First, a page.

• FIG. 6 shows an arrangement using a rack and pinion that is especially advantageous for the machine operator. A form of a T-handled key is used. The key has pinion gear portion 33 and a cylindrical end portion 35 shown in FIG. 7. In use the key is inserted through hole 34 in part 22 with the cylindrical end portion 35 in hole 36 in part 23 and pinion gear portion 33 engaged in rack 32. By rotation of the pinion 33 in one direction or the other part 23 is caused to move in relation to part 22 thus causing the blade height to be raised or lowered accordingly. Height adjustment is advantageous in normal cutting and perforating operations where the cutting is through all plies and which thereby enhances blade life and smooth, quiet running. This adjustment becomes especially advantageous when the cutting is to be through some but not all of multiple plies passing through the cutting station or roll nip simultaneously.
  • For most operations, I prefer to employ a base 30 that is resilient and, in fact, may be a spring. The base 30 supports the bar such that the cutting edge 19 of the blade 14 is a few thousandths of an inch above the radius of cutting so that the blade and bar will be pressed downward into slot during the actual cutting operation. The downward movement of the bar 14 compresses base 30 developing a force C sufficient to cut the material being processed. The cutting force also creates a torque T that securely clamps the blade 14 against slot wall 17 during the actual cutting operation.
  • During the portion of the revolution of the blade cylinder 11 when cutting is not actually taking place, there is no torque T to clamp the blade against slot wall so springs 28 are provided for this purpose sufficient to prevent the blade from falling out.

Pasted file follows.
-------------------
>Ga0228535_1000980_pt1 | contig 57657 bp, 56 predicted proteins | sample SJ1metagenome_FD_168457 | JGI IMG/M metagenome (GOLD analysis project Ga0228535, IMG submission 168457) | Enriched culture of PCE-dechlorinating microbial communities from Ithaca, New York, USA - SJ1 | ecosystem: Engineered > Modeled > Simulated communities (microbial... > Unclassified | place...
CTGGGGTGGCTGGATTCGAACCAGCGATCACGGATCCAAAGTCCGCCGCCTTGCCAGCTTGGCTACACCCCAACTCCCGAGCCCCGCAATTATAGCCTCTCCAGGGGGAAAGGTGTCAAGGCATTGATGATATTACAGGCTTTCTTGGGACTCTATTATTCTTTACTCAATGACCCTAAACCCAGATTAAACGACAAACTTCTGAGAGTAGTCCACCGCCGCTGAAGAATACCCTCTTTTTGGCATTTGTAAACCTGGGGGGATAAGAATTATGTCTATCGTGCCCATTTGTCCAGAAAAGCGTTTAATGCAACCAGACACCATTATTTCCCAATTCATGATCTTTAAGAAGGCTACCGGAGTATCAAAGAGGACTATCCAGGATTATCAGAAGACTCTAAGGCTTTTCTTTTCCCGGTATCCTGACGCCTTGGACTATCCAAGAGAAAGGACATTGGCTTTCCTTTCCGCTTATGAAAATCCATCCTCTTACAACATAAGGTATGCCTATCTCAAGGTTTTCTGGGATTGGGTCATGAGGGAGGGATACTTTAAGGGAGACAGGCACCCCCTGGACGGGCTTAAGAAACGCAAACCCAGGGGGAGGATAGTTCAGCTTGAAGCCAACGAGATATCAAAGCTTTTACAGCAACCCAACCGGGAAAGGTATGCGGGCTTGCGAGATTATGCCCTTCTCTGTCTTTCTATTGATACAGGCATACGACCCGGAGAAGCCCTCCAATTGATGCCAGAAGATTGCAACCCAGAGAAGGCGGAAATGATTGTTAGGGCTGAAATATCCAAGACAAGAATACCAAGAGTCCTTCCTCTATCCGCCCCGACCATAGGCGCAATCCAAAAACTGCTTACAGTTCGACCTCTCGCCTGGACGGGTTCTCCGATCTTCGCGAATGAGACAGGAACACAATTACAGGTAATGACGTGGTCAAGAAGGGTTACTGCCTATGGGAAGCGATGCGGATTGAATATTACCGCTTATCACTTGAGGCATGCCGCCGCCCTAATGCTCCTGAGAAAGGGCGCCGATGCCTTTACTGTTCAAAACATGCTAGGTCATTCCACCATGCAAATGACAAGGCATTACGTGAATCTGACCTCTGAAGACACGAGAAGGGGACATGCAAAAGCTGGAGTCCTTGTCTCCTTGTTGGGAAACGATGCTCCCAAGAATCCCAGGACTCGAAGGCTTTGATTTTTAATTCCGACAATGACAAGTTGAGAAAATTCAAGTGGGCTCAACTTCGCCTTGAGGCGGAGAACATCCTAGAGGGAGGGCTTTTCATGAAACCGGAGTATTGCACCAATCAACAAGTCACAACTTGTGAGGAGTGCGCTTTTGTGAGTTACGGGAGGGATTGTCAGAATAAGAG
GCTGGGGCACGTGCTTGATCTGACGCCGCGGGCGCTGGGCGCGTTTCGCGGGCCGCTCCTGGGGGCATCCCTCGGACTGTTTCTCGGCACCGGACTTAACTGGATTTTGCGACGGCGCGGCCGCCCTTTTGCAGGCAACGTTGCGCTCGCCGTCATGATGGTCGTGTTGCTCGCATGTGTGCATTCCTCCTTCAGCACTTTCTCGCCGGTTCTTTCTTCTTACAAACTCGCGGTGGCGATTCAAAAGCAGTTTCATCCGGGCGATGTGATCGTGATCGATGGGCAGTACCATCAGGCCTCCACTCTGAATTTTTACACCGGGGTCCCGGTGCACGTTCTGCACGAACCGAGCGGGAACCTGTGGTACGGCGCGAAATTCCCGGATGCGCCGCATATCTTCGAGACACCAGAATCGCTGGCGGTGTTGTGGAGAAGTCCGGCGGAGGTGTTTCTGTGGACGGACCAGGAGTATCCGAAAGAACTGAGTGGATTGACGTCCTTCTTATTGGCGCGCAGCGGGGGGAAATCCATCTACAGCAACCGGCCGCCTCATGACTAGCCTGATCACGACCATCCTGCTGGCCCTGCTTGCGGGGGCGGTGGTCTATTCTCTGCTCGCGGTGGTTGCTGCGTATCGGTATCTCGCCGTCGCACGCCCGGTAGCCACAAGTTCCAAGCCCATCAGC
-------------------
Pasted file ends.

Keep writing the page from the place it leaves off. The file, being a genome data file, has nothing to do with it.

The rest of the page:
• It is desirable that the clamping force provided by springs 28 be modest so the operator finds it easy to move the bar to release the blade when installing or removing the blade. Excessive spring forces can result in deformation or damage to the bar when applying sufficient force to release the blade.
  • In prior art practice, the bar clamps the blade by friction between the adjacent slot side wall and the clamping bar. This clamping force must be substantially higher than the radial cutting force. Thus, when using steel for the blade, slot wall and clamp bar and a radial cutting force of 26,3 N/mm (150 lbs. per inch) of blade length, the clamping force is of at least 35 N/mm (200 lbs. per inch) and in actual practice much more than that in order to insure adequate clamping.
  • The circumferential force on the blade due to the thickness of the material to be cut and the projection of the blade over cutting radius is about 1,75 N/mm (10 lbs. per inch) of width. Thus, when only the circumferential force must be met rather than the forces required for rigid clamping, it becomes possible for the machine operator to easily manipulate the bar in order to change the blade.